An Investigation of Authorship Authentication in Short Messages from a Social Networking Site
An authorship authentication system was presented in this research to assess authorship authentication in short text that was extracted from sample posts of a social networking site. Authorship authentication is one of the trending security problems for social networking sites. Stylometry has been a well-known technology for authenticating an author to a disputed document in question. Authorship authentication in short text from social networking sites is a relatively newer domain to be explored. The goal of this research is to determine the degree to which social networking postings can be authenticated as coming from the purported user and not from an intruder. Facebook data was used for illustration. ^ The proposed research solution is an authorship authentication system that includes the use of 233 features (a combination of 227 stylometric features and 6 social network specific features), Support Vector Machine (SVM) Linear kernel function, and the Leave-One-Out method. Various sets of stylometry and ad hoc social networking specific features were developed to categorize short messages from thirty Facebook authors as authentic or non-authentic using SVM. ^ The challenges of applying traditional stylometry on short messages were discussed. The full set of 233 features achieved the best accuracy rate of 79.6% over any of its subsets. The social network-specific features showed marginal accuracy improvement when added to stylometric features. However, users who adopted these features were more distinguishable in writing styles. The test results showed the impact of sample size, features, and user writing style on the effectiveness of authorship authentication, indicating varying degrees of success compared to previous studies in authorship authentication in short text. The proposed stylometric features and method were also tested on 300 sample long book data. SVM showed better accuracy rate than k-Nearest Neighbor (k-NN) on Facebook data, while k-NN showed a better accuracy rate than SVM on book data. Finally, a comparison of a number of commonly used classification methods was tested on Facebook data to assess their performance for short text authorship authentication. Decision tree showed the best accuracy rate followed by SVM with a linear kernel function. ^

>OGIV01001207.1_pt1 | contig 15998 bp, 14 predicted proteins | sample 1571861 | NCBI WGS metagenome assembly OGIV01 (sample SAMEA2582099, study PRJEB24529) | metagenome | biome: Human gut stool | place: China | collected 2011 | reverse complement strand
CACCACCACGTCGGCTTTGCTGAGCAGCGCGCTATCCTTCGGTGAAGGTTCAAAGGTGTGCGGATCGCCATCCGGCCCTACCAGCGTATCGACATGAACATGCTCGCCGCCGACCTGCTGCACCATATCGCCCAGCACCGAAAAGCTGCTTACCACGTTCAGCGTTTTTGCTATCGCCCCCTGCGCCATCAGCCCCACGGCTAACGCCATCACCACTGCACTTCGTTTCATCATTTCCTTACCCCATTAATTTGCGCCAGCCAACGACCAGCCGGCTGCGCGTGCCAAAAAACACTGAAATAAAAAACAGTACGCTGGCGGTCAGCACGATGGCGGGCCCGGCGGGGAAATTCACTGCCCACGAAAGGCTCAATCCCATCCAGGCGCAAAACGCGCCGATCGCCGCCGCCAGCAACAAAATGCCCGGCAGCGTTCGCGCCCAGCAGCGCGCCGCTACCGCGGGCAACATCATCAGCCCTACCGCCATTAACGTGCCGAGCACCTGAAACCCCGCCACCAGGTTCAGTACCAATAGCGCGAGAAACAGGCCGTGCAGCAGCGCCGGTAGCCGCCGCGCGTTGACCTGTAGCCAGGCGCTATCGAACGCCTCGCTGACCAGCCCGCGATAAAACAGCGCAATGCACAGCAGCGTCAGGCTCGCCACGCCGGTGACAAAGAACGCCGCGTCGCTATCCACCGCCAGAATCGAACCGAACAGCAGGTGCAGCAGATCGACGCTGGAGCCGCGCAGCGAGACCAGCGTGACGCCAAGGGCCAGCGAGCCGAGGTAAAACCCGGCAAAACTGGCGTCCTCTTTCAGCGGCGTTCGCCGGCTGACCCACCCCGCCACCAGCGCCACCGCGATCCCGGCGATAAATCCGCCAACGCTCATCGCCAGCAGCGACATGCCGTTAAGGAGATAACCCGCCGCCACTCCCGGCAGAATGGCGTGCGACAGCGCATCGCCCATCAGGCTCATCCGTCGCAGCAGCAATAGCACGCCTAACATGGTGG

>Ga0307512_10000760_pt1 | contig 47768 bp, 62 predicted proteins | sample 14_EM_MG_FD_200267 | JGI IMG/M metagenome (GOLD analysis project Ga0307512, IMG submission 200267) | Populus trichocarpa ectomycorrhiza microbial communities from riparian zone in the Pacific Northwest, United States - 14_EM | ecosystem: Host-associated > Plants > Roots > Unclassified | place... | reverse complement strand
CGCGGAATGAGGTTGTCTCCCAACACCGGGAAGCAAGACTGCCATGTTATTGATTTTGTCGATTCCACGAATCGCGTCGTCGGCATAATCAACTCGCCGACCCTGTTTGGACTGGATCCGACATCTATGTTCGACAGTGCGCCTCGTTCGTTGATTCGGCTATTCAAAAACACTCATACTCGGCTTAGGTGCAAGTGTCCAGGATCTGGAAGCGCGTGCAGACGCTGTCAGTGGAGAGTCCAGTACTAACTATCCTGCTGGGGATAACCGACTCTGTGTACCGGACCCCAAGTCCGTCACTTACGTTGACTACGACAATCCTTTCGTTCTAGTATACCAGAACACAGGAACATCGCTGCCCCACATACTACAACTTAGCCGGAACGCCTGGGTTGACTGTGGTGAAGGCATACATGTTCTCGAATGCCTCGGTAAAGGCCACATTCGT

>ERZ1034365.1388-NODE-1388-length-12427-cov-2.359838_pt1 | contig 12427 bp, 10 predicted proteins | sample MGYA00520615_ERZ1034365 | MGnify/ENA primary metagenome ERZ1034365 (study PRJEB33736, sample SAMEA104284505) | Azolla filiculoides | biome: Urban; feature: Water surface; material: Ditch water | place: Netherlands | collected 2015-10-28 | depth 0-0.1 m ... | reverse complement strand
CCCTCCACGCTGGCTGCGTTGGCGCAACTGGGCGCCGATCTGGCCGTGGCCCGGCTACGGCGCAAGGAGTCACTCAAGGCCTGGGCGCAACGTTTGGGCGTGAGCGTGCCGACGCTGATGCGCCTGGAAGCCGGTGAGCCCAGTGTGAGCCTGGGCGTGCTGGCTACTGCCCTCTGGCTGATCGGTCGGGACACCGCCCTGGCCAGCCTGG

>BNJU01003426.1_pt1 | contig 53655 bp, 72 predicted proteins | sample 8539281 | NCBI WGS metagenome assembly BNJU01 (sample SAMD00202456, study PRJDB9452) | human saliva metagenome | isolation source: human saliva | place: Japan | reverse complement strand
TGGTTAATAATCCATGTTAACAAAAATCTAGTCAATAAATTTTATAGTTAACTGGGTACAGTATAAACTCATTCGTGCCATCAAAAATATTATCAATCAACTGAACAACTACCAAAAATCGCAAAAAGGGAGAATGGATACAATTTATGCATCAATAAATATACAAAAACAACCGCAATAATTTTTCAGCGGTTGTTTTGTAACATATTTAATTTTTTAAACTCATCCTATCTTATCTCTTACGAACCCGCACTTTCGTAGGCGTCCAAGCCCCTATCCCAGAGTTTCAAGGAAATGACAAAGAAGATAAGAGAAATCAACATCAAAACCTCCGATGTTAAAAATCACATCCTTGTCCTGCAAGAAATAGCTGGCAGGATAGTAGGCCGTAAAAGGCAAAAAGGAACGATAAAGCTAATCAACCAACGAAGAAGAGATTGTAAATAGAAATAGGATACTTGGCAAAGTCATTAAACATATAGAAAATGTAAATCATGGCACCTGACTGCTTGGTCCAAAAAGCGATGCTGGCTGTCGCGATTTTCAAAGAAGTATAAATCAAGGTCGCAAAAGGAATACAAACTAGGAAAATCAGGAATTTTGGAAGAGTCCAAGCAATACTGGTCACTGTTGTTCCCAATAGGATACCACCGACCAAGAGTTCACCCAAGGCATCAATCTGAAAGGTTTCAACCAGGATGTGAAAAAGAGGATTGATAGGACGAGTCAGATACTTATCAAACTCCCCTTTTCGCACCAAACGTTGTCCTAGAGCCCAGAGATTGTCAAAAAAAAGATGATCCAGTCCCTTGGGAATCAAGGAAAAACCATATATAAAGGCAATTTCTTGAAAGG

Web studies|Computer science
Jenny S Li,
"An Investigation of Authorship Authentication in Short Messages from a Social Networking Site"
(January 1, 2015).
ETD Collection for Pace University.